Honey through the Ages
What do a Georgian Noblewoman who lived 5,500 years ago, Egyptian King Tutankhamen who lived over 3,300 years ago, and a modern day prepper have in common? Honey stores!
In the southern Caucasus Mountains of Eurasia, a Georgian Burial Mound was discovered in 2003 when the Baku–Tbilisi–Ceyhan oil pipeline was built. A rich young noblewoman was entombed there, with everything she would need for the afterlife. The 5,500 years old tomb contained the oldest honey found to date, and also gave the oldest indications of humans keeping bees! A 4,300 year old tomb since investigated has been found to not only have honey stores, it was used to help preserve virtually everything entombed. From the timbers used to make the burial chamber, cloth, baskets, nuts, and fruits that were embalmed with honey to help stop decay!
Before the Georgian tomb was discovered in 2003, the Ancient Egyptian tomb of King Tut was found to have perfectly preserved honey. Like the Georgian find, the ancient Egyptian hieroglyphics show that not only did ancient Egyptians eat and use honey, they also kept bees.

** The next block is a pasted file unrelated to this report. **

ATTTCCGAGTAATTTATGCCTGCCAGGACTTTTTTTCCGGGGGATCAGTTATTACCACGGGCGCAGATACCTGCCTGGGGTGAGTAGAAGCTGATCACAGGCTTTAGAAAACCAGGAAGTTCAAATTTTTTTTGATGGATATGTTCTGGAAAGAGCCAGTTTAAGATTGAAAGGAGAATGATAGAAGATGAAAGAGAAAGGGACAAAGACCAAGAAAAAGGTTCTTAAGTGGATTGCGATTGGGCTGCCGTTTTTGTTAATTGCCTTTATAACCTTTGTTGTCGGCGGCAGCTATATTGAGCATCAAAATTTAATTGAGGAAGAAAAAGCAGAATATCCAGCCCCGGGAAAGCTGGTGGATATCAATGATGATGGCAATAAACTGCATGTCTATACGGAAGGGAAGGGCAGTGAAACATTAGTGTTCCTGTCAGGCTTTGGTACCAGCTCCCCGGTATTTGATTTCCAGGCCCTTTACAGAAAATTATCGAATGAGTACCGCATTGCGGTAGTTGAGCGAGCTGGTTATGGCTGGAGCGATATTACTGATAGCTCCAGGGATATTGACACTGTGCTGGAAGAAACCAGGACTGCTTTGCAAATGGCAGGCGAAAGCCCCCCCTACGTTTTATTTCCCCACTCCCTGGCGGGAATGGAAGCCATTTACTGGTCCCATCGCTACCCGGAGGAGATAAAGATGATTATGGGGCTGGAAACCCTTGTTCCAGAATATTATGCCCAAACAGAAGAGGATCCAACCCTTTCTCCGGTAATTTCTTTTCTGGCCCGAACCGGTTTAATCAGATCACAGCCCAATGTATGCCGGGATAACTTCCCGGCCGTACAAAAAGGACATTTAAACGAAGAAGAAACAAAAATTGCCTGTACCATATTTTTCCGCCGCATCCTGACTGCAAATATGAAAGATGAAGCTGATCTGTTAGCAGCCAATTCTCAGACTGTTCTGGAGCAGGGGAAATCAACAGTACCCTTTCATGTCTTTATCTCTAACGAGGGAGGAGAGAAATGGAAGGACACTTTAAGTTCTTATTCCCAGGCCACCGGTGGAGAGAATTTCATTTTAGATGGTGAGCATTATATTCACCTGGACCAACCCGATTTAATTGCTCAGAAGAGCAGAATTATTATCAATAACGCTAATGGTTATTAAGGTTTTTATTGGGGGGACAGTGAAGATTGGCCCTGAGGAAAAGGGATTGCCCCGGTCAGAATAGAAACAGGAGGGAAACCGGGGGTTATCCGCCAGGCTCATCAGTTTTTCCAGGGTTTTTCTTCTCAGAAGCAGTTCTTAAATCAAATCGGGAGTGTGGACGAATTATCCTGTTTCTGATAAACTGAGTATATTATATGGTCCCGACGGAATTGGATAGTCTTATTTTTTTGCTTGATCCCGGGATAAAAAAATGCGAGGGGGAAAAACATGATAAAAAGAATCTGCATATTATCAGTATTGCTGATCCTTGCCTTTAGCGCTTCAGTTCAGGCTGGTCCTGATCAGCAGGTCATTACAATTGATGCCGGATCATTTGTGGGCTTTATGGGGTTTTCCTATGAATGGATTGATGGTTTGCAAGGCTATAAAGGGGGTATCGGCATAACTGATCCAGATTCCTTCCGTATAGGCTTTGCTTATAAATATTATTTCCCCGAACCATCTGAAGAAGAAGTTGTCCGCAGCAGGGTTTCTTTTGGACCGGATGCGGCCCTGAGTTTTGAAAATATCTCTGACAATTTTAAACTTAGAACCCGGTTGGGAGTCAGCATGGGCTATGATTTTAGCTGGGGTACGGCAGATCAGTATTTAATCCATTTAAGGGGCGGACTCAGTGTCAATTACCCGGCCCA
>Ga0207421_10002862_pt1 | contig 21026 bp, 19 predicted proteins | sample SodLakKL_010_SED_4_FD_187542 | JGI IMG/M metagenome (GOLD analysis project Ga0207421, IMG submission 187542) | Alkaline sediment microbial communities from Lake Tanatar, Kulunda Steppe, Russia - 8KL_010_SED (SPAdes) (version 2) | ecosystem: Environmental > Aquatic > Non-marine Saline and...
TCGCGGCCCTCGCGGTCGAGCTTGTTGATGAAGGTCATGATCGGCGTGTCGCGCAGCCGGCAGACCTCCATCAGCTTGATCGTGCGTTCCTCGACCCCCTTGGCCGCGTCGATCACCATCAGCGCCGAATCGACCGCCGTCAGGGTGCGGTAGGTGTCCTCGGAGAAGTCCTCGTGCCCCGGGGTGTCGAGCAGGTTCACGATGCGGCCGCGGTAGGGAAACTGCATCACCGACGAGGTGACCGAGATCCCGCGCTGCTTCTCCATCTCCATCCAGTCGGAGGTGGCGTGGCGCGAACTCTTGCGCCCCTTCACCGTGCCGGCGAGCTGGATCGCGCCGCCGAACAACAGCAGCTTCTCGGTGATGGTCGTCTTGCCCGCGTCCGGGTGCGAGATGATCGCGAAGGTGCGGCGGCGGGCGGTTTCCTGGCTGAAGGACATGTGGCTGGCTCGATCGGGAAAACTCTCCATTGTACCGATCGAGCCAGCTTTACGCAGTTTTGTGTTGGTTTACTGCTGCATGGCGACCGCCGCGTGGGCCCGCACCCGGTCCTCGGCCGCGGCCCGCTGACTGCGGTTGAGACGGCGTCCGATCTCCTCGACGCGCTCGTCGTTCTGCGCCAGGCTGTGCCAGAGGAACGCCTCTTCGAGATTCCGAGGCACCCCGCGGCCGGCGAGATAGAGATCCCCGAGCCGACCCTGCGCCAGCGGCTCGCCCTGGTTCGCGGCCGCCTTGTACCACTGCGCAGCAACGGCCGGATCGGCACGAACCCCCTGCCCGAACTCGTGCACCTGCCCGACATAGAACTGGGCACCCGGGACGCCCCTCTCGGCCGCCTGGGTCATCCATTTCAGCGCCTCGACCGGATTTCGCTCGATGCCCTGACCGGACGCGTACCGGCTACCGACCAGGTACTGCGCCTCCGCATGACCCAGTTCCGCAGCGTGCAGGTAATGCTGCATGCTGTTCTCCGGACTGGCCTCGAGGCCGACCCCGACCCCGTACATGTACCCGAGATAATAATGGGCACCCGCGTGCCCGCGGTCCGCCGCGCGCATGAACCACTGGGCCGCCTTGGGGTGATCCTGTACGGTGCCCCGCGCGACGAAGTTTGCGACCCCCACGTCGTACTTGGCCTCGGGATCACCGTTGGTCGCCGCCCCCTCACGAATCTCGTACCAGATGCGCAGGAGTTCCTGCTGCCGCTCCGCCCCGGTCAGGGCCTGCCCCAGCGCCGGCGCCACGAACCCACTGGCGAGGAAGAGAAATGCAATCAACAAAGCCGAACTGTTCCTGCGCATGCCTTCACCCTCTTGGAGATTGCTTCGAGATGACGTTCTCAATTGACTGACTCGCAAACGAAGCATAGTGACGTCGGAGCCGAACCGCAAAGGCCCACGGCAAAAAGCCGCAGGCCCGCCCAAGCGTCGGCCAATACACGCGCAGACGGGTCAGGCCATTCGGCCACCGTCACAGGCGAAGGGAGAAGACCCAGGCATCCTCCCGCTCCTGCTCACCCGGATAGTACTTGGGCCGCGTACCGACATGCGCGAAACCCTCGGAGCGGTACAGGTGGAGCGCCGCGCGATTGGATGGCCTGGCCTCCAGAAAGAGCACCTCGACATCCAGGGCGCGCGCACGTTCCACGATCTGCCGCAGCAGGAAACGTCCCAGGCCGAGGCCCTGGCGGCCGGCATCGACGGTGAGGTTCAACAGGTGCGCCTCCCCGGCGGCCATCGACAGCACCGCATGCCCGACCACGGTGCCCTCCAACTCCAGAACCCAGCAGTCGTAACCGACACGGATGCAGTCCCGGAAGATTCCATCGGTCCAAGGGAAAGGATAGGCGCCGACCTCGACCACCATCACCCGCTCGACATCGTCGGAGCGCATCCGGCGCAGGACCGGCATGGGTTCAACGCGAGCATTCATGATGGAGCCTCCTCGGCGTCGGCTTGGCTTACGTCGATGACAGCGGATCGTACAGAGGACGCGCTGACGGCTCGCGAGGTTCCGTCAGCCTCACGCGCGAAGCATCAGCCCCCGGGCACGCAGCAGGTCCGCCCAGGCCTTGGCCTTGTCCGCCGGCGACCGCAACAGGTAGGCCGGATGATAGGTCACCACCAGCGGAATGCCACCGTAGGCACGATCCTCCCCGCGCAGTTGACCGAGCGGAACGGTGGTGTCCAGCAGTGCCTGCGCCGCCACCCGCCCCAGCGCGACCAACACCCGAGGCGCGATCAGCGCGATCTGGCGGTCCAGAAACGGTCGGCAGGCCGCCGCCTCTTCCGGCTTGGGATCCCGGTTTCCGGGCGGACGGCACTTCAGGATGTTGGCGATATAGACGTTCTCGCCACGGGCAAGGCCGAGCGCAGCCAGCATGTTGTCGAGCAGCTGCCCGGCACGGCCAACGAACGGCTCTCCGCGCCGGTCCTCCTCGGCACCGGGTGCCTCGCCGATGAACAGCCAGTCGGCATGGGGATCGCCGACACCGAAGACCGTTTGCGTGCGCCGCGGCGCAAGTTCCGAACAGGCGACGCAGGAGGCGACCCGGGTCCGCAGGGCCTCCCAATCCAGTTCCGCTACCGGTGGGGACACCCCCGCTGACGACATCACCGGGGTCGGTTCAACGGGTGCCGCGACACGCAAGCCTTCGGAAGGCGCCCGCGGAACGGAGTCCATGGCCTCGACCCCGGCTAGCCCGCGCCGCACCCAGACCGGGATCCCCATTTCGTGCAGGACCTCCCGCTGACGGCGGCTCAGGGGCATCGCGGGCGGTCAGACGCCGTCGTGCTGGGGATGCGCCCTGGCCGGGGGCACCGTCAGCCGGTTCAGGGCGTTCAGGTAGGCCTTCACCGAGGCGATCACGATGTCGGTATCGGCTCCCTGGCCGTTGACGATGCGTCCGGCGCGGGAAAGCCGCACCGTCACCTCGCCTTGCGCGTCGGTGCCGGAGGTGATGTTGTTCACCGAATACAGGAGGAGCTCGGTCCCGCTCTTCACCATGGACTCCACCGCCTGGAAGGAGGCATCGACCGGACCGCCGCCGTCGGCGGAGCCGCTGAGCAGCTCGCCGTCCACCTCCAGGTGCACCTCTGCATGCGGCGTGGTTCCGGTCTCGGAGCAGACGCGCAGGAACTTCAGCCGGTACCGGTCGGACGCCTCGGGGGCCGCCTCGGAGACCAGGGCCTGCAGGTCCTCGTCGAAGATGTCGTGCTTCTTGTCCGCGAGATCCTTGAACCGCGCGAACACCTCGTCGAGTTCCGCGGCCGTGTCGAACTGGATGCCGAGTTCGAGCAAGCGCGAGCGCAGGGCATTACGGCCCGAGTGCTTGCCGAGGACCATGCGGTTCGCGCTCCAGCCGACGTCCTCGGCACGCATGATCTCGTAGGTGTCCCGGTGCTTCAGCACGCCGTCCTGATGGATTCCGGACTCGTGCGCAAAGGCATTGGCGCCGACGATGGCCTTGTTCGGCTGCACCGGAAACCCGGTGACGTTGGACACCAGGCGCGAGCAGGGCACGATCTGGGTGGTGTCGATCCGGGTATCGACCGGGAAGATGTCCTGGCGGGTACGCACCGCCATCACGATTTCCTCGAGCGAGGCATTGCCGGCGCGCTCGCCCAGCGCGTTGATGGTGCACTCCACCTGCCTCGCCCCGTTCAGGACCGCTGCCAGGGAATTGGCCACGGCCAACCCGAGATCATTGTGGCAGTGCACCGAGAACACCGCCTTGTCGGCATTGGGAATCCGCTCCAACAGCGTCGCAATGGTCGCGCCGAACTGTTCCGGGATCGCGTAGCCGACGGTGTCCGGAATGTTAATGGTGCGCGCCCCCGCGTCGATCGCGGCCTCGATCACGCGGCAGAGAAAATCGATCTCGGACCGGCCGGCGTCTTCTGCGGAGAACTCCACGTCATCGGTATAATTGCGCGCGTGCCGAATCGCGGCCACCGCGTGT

If 5,500 year old honey is edible, the honey you bought two years ago is still perfectly fine. That said, 20 year old honey you found at the back of your mom’s pantry. Some of you may be thinking “But what about the use by date stamped on the jar?” While not required; if sold directly by beekeepers at farmers markets. Honey sold in stores must be stamped with a “use by” or “best if used by” date. It’s required by law, but in this case, not really necessary. When it comes to honey, you can just ignore it.
Survival of the Honey
A modern day prepper will tell you just that, “Just ignore it.” They believe in maintaining extensive stores of food and water/water purification means, medicines, and other items that may be needed in long term emergency or survival situation like a natural disaster. One of the food stores suggested is honey, since it does not spoil, and has some medicinal properties.
So, remember, honey may darken in color. It may crystallize. It does not do bad!
The inquisitive reader may wonder how can that be. Honey has an incredible make up composed of unique and complex combination of sugars, amino acids, minerals, enzymes, and hydrogen peroxide, all in an acidic, low water environment. This unique composition not only keeps honey from spoiling, and makes it antimicrobial. But we’ll talk more about some interesting uses for honey another time!
If your honey crystallizes, don’t throw it out. Simply heat it gently to re-dissolve the crystals, and it will return to it’s viscous, golden glory. If that’s too much trouble, use it as-is as a stir-in for your tea or oatmeal.
And remember, even though honey never spoils, it can make a child under one ill. Honey often contains spores of the bacterium Clostridium botulinum. While the spores in the honey won’t hurt you or me, they can make an infant sick.
National Geographic article on archaeological finding of a 4,300 year old Georgian burial mound .
If you would like some ideas to use up any old honey, you can check one of our favorite posts here.